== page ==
Rockefeller Greenlights TARAs Off-Grid Energy Project

A while back, Technology and Action for Rural Advancement, or TARA, received an initial $3.5 million grant from the Rockefeller Foundation to figure out whether its off-grid energy solutions project could really work. 

It looks like that exploratory work has paid off and the project is both feasible and replicable. Before the original grant period has even ended (June, 2015), Rockefeller has awarded TARA with an additional one-year, $1.4 million to launch the project.

TARA is the flagship nonprofit of the New Delhi-based outfit Development Alternatives (DA). DA describes itself as “…the world’s first social enterprise dedicated to sustainable development.” The organization’s principal missions include eliminating global poverty and delivering socially equitable, environmentally sound, and economically scalable global development solutions.

Related: Rockefeller’s Plan to Light up Rural India with Clean Energy

Both the $3.5 million grant in 2011 and the recent $1.4 million grant were awarded out of Rockefeller’s Smart Power for Environmentally Sound Economic Development Initiative (SPEED). In 2009, Rockefeller partnered with several Indian organizations to address energy scarcity and poverty. To reach one of the initiative’s major goals of increasing electrification in rural India, Rockefeller hooked up governments, development finance institutions, energy service companies such as DESI Power, and NGOs like TARA and Pradan.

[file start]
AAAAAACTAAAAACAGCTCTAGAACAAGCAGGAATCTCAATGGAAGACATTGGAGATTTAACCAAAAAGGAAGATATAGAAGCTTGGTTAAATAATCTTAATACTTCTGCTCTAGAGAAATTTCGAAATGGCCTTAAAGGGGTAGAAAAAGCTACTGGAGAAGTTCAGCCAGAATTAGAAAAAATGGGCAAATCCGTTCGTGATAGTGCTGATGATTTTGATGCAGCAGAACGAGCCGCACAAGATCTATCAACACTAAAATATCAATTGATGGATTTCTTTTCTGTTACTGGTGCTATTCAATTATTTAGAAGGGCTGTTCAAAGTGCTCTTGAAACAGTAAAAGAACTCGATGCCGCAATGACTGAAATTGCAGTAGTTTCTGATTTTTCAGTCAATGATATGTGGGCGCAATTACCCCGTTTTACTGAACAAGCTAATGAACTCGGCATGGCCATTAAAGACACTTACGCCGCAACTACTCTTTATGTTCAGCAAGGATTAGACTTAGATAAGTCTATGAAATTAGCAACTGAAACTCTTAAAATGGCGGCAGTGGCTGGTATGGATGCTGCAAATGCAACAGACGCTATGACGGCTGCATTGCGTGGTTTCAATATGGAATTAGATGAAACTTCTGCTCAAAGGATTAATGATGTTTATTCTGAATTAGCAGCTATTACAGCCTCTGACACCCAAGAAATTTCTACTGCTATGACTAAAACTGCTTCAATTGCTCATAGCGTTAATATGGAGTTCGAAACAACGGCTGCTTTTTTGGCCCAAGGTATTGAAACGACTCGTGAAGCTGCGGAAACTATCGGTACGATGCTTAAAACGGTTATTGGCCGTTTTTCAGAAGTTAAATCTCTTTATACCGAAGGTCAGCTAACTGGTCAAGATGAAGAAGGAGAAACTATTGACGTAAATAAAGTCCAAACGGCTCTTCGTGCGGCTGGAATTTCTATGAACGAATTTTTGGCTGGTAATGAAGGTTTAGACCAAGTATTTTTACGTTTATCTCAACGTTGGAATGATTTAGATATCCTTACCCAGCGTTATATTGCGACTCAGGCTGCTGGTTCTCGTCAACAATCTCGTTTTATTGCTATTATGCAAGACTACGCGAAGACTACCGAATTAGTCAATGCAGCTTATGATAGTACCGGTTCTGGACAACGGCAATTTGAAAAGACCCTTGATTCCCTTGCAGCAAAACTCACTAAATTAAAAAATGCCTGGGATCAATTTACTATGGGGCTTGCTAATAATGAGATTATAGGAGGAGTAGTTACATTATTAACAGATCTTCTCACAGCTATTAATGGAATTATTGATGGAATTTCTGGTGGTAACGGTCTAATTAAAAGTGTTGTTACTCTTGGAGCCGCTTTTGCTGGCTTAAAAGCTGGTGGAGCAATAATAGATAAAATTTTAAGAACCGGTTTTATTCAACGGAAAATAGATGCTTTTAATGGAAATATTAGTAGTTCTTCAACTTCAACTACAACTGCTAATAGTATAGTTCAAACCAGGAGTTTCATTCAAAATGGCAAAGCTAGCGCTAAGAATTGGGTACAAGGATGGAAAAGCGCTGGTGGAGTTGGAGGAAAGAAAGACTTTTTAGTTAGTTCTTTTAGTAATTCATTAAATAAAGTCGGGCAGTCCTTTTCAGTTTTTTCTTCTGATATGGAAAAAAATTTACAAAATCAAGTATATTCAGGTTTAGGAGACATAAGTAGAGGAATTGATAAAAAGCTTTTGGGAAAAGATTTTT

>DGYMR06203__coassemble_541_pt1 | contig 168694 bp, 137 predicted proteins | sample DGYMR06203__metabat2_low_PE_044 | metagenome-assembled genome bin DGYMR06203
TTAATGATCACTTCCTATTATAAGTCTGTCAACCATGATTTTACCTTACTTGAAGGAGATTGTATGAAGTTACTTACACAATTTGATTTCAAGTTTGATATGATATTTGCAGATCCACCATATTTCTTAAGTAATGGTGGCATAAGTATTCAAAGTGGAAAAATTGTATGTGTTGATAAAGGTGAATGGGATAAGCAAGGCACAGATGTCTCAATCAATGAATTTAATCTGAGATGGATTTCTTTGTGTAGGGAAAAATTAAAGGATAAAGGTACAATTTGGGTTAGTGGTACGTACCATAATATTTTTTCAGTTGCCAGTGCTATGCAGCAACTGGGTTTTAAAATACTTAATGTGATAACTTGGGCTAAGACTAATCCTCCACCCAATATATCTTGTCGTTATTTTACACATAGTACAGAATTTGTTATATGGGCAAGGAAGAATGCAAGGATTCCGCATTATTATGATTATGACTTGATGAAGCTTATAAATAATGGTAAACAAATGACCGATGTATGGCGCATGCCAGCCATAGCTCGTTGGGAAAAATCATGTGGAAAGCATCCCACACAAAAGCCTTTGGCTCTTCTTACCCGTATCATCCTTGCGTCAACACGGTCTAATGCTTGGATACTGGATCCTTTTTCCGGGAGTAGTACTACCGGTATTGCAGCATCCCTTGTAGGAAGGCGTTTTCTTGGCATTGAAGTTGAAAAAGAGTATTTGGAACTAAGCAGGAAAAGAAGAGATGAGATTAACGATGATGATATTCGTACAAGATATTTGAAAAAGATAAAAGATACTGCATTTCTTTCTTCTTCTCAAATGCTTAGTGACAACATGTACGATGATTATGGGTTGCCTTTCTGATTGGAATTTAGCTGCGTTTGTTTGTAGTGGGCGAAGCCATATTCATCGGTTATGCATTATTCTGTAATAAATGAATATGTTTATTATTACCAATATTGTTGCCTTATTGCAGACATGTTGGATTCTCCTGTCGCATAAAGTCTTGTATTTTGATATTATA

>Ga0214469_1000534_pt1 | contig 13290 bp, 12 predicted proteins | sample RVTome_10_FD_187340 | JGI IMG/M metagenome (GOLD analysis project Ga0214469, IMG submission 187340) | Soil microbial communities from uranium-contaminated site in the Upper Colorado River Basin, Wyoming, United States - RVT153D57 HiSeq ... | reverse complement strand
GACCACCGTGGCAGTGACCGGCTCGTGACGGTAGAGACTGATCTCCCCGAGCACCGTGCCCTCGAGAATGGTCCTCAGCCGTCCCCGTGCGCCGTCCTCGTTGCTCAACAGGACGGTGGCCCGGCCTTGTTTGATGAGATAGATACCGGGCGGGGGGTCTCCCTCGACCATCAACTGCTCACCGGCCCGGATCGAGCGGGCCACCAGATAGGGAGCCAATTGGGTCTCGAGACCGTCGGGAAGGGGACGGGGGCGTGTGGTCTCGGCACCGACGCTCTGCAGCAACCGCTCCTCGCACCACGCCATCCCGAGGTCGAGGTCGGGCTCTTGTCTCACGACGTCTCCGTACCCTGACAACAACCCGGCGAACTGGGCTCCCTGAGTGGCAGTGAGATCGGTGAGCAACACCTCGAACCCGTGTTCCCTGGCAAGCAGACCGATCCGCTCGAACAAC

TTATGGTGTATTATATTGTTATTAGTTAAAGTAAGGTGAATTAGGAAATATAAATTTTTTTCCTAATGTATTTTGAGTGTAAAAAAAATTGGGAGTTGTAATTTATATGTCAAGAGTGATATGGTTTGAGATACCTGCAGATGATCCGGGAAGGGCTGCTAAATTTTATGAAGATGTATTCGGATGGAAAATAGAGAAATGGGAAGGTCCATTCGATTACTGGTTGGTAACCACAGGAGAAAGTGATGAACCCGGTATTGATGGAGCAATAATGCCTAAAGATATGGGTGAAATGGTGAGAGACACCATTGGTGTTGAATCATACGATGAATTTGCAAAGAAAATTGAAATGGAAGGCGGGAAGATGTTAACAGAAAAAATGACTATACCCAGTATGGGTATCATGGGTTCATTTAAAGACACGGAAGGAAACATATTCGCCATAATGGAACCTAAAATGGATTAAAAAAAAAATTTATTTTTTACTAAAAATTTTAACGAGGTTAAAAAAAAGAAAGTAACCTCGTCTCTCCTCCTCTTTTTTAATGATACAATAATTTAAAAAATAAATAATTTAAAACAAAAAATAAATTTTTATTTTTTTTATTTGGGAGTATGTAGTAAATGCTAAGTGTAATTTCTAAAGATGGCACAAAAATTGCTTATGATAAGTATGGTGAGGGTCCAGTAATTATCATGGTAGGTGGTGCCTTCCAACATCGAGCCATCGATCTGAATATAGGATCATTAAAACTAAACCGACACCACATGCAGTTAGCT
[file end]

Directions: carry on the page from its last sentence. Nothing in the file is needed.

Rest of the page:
Access to a reliable electricity source is a big component of sustained economic development. Although Rockefeller has acknowledged that many energy access programs have launched in various parts of the developing world, the lack of buy-in from major stakeholders has contributed to the catalytic failure of these programs. The SPEED Initiative is working to turn this trend around by engaging governments, investors, and local communities to help stimulate and grow long-term solutions to rural electrification problems.

To do so, Rockefeller is leveraging existing cell tower energy loads to provide a base demand for electricity. The goal here is to offer aggregated demand in what was otherwise a disaggregated environment. Not only will this help to provide consistent energy demand and attract private enterprise investment, but by using clean and renewable energy, Rockefeller hopes to wean the cell tower companies from their current reliance on diesel fuel. Eventually, the program hopes to train local villagers in the maintenance and operation of the decentralized power grids, further promoting economic activity and stability. Read more about Rockefeller’s SPEED Initiative.

As for TARA, Rockefeller’s $1.4 million grant will allow the organization to launch decentralized power plants in rural India. The clean energy power plants will provide people that do not have access to a national power grid, with faster, more reliable energy services.